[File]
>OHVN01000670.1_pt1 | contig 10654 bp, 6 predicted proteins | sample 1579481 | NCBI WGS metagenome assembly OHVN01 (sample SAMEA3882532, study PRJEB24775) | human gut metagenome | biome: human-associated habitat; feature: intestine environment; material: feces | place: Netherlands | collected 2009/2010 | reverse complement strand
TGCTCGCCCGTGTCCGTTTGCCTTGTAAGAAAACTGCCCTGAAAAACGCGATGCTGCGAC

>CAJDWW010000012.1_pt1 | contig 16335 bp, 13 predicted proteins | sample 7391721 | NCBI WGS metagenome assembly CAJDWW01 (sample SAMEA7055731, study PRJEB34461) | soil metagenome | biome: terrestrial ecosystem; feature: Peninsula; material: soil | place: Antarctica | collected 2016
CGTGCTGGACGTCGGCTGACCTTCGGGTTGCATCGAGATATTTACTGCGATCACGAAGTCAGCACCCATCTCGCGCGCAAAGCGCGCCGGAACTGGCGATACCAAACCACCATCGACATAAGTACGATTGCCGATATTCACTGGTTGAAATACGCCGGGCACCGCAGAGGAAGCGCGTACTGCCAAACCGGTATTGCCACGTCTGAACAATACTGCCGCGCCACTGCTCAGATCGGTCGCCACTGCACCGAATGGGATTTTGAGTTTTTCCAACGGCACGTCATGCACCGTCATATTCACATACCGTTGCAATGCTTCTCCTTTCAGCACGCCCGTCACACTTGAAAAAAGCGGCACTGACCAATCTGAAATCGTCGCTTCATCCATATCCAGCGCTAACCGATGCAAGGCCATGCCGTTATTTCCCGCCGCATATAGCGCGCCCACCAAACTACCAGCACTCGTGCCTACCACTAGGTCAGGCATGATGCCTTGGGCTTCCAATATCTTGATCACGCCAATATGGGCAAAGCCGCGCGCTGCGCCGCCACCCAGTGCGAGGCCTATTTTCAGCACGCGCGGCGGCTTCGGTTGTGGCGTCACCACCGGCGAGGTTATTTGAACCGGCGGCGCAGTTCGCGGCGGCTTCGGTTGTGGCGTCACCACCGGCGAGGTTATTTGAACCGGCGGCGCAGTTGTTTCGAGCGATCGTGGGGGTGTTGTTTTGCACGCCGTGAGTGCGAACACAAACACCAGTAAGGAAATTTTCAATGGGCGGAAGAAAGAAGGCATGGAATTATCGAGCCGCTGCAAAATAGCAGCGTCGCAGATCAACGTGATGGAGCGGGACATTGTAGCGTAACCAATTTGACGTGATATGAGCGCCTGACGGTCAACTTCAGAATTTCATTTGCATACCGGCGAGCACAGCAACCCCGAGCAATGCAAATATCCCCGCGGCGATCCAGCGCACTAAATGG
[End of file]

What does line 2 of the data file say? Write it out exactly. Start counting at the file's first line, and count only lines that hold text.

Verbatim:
TGCTCGCCCGTGTCCGTTTGCCTTGTAAGAAAACTGCCCTGAAAAACGCGATGCTGCGAC